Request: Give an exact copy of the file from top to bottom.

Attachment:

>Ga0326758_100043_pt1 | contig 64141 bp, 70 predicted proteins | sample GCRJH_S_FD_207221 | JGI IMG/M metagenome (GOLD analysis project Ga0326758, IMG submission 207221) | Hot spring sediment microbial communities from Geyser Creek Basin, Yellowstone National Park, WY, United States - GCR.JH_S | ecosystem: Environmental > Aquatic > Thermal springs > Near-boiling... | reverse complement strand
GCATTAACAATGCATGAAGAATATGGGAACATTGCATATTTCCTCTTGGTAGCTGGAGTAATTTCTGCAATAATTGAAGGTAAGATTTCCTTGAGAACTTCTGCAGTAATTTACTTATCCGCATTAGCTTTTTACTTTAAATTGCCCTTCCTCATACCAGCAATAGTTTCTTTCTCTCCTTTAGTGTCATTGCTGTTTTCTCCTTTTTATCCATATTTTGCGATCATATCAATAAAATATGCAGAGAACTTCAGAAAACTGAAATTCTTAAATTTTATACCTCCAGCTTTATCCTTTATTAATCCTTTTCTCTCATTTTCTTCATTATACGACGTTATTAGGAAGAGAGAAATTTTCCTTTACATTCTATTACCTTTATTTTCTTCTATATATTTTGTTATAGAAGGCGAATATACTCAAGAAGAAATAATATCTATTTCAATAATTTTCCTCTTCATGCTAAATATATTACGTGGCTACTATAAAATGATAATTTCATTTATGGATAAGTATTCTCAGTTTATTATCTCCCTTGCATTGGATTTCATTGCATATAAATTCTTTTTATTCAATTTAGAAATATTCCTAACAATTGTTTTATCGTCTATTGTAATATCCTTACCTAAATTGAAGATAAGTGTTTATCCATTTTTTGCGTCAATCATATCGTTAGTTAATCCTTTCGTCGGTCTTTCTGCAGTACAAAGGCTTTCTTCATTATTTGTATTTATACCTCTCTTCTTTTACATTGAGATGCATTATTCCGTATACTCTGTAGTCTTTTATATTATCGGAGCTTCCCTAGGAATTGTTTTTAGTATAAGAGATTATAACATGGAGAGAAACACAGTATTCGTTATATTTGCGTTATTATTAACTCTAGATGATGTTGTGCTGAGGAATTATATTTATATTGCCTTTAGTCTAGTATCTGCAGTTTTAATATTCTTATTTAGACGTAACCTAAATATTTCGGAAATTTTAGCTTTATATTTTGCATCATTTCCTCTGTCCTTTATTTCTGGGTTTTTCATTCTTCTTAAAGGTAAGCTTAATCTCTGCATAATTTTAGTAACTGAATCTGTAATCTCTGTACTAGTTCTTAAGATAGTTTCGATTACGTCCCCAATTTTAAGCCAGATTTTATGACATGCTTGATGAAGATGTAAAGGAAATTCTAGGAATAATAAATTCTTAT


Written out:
>Ga0326758_100043_pt1 | contig 64141 bp, 70 predicted proteins | sample GCRJH_S_FD_207221 | JGI IMG/M metagenome (GOLD analysis project Ga0326758, IMG submission 207221) | Hot spring sediment microbial communities from Geyser Creek Basin, Yellowstone National Park, WY, United States - GCR.JH_S | ecosystem: Environmental > Aquatic > Thermal springs > Near-boiling... | reverse complement strand
GCATTAACAATGCATGAAGAATATGGGAACATTGCATATTTCCTCTTGGTAGCTGGAGTAATTTCTGCAATAATTGAAGGTAAGATTTCCTTGAGAACTTCTGCAGTAATTTACTTATCCGCATTAGCTTTTTACTTTAAATTGCCCTTCCTCATACCAGCAATAGTTTCTTTCTCTCCTTTAGTGTCATTGCTGTTTTCTCCTTTTTATCCATATTTTGCGATCATATCAATAAAATATGCAGAGAACTTCAGAAAACTGAAATTCTTAAATTTTATACCTCCAGCTTTATCCTTTATTAATCCTTTTCTCTCATTTTCTTCATTATACGACGTTATTAGGAAGAGAGAAATTTTCCTTTACATTCTATTACCTTTATTTTCTTCTATATATTTTGTTATAGAAGGCGAATATACTCAAGAAGAAATAATATCTATTTCAATAATTTTCCTCTTCATGCTAAATATATTACGTGGCTACTATAAAATGATAATTTCATTTATGGATAAGTATTCTCAGTTTATTATCTCCCTTGCATTGGATTTCATTGCATATAAATTCTTTTTATTCAATTTAGAAATATTCCTAACAATTGTTTTATCGTCTATTGTAATATCCTTACCTAAATTGAAGATAAGTGTTTATCCATTTTTTGCGTCAATCATATCGTTAGTTAATCCTTTCGTCGGTCTTTCTGCAGTACAAAGGCTTTCTTCATTATTTGTATTTATACCTCTCTTCTTTTACATTGAGATGCATTATTCCGTATACTCTGTAGTCTTTTATATTATCGGAGCTTCCCTAGGAATTGTTTTTAGTATAAGAGATTATAACATGGAGAGAAACACAGTATTCGTTATATTTGCGTTATTATTAACTCTAGATGATGTTGTGCTGAGGAATTATATTTATATTGCCTTTAGTCTAGTATCTGCAGTTTTAATATTCTTATTTAGACGTAACCTAAATATTTCGGAAATTTTAGCTTTATATTTTGCATCATTTCCTCTGTCCTTTATTTCTGGGTTTTTCATTCTTCTTAAAGGTAAGCTTAATCTCTGCATAATTTTAGTAACTGAATCTGTAATCTCTGTACTAGTTCTTAAGATAGTTTCGATTACGTCCCCAATTTTAAGCCAGATTTTATGACATGCTTGATGAAGATGTAAAGGAAATTCTAGGAATAATAAATTCTTAT